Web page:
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home : grand canyon tour guide : grand canyon tour guide July 22, 2014


5/12/2012 10:58:00 AM
Vehicles and animals don't mix
A wildlife encounter to avoid
Avoiding a run-in
• While there are many road signs warning to be alert for deer and elk, don't assume that these are the only places you'll find them. Through the spring, as they migrate to higher ground, they can be quite mobile. They also tend to congregate on roadsides where runoff makes for green forage. Also don't assume that fences will keep them off the road. Elk can jump fences as high as six feet.

• Drive at a safe speed, no more than 90 kph or 55 mph in good conditions, more slowly in snow or rain. Even if you see an animal too late to avoid hitting it, the impact will be less intense at a lower speed.

• Stay alert and scan both sides of the road for signs of wildlife - movement, animal shapes or the reflection of their eyes.

• Be especially wary around sunset to midnight and in the early dawn as this is when animals are most active.

• Use your high beams where possible and don't overdrive your headlights.

• Be alert to the other drivers. If you see hazard lights ahead, slow down and pay attention as an animal could be in the road well behind the disabled vehicle. Some drivers, if they've seen numerous animals along the road, will flash their high beams to oncoming cars as a warning to be extra-vigilant. If a car in front of you swerves or brakes suddenly, slow down or stop. Deer and elk are herd animals so where there's one, there are likely to be more.

• Don't expect animals to act rationally. They may not move for oncoming headlights or honking horns and if they do try to run, it may not be in the right direction to get out of the way in time.

• Know when NOT to swerve. If you suddenly have a deer or elk in front of you, brake firmly. Do not leave your lane, as most fatalities are the result of losing control trying to avoid the animal. If you're heading into a collision with an elk, duck as low as you can. Because of their height and center of balance, they tend to get thrown over the hood and into the windshield, crushing the car roof.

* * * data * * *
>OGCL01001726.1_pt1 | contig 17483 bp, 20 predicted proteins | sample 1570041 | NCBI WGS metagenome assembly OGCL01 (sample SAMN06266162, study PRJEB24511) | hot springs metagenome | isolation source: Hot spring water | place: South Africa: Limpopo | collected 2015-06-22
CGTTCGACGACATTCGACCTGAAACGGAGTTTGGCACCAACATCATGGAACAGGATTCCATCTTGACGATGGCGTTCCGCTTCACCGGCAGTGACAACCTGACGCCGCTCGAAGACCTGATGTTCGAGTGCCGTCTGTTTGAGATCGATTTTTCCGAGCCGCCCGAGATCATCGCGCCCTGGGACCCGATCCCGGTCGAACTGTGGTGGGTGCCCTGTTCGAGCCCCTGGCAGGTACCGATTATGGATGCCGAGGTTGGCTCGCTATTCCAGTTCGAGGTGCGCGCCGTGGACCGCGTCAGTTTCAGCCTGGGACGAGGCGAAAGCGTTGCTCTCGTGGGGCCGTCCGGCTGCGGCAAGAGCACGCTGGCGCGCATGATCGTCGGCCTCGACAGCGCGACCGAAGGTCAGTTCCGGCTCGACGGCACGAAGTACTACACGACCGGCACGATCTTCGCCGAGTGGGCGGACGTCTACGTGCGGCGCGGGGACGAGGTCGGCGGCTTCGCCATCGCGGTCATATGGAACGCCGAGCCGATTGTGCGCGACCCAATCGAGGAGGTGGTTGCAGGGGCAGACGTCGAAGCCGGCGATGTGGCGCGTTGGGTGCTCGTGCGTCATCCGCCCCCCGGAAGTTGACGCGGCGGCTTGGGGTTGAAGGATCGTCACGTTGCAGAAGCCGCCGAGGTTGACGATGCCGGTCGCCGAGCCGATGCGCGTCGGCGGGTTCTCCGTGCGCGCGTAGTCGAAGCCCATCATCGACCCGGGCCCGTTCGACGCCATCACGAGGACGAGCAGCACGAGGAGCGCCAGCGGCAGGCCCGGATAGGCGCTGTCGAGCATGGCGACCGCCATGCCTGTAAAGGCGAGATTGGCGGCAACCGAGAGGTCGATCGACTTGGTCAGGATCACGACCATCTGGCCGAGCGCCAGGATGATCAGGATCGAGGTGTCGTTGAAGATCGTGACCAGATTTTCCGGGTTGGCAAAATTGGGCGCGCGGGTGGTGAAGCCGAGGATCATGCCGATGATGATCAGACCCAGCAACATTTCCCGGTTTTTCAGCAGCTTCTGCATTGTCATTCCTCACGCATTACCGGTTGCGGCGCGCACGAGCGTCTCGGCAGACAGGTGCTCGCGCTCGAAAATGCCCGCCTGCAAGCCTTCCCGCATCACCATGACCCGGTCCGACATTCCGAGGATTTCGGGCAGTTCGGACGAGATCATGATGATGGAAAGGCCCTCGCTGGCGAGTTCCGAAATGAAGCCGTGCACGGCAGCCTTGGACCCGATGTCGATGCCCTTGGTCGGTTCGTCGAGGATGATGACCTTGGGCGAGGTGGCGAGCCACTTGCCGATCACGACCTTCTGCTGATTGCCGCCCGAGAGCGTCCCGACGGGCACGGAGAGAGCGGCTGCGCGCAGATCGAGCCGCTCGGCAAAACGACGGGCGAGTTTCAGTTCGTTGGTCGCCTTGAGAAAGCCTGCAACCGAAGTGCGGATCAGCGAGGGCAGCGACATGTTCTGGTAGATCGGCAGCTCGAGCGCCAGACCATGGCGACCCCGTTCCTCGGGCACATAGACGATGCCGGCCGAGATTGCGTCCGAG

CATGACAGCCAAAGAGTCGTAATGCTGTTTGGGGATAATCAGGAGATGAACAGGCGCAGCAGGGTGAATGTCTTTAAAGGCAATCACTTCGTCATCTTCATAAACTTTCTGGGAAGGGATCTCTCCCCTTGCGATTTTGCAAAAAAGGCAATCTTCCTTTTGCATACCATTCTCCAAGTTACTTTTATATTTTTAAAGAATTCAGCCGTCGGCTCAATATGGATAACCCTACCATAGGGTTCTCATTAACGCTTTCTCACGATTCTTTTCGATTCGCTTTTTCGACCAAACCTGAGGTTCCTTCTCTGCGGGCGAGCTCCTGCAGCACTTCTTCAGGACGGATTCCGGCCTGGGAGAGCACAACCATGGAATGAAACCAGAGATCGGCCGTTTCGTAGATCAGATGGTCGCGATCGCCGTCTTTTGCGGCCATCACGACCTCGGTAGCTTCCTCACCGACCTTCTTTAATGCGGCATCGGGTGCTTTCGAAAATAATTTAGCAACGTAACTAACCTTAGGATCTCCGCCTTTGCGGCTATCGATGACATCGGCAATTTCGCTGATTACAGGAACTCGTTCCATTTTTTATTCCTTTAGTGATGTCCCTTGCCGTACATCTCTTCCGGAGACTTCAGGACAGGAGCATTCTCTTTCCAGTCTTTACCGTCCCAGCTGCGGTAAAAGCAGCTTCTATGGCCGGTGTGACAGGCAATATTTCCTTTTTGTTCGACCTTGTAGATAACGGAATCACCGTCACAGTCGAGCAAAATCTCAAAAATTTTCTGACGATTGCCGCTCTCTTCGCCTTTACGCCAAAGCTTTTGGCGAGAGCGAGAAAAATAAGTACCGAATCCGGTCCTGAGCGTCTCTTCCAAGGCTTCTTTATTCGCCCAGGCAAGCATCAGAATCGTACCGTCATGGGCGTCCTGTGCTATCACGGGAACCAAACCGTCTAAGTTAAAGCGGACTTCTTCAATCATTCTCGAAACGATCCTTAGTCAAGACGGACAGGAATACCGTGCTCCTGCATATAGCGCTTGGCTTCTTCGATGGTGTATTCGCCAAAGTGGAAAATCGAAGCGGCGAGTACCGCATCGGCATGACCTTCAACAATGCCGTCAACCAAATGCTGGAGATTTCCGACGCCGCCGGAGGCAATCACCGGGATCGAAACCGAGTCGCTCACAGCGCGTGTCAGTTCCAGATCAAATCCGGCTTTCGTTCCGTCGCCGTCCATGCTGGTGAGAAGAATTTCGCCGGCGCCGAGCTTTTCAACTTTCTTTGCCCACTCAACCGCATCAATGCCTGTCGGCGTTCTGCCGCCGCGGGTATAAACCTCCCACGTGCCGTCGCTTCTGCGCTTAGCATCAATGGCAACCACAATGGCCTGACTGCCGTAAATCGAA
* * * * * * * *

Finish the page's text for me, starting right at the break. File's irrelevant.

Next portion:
• Even if injuries are minor, victims can suffer shock. If it's cold, put on something warm and if possible, stay in the car for warmth. In some areas it can take as long as an hour for help to arrive.

• Avoid going near the animal unless you are completely certain that it is dead. Otherwise, it may kick or gore from fear and pain. If it is dead and behind your car, use road flares or triangles to warn others.

Call the police immediately or flag down help.


While you may hope for a glimpse of wildlife during your visit to the Grand Canyon, there's one encounter you don't want - that between your vehicles and as much as several hundred pounds of animal.

Wildlife-vehicle collisions are not uncommon in northern Arizona, where long, lonely stretches of road cut through miles of prime big game habitat. In fact, animals are one of the major causes of accidents in Canyon country.

While mule deer, mountain lions, javalina and coyotes are common here, emergency workers respond to more collisions with elk than any other animal just because of the nature of the beast. Grown females average about 650 pounds while bulls can go well over 700, rendering a car undriveable.

Fortunately, most vehicle occupants suffer relatively minor injuries. The most common consequences of a direct hit, aside from the trauma and the possibility of being spattered with something nasty, are bruising from the impact and some cuts from flying glass if the animal comes up over the hood and into the windshield. A bull elk's antlers add another dimension of risk and increase the potential for injury.

The most serious injuries and fatalities tend to happen when drivers swerve to avoid a collision and lose control instead.

Animal-wildlife collisions aren't just a problem in northern Arizona. More than 1.5 million are reported each year in the U.S., resulting in more than 200 deaths, thousands of injuries and $1 billion in damage. It's prompted highway planners to consider wildlife movements and look for solutions, both for new roads and when re-engineering old ones.

As part of a 15-year planning process for State Route 64, biologists with the Arizona Game and Fish Department will be trapping and collaring elk between Valle and Grand Canyon to find out where their migration paths meet the road. That data will be factored into engineering for road improvements expected in around 15 years.

They will also drawn on lessons learned through a three-year experimental project of underpasses, bridges and an electronic warning system that has significantly reduced collisions on a 17-mile stretch of Highway 260 near Payson, Ariz.



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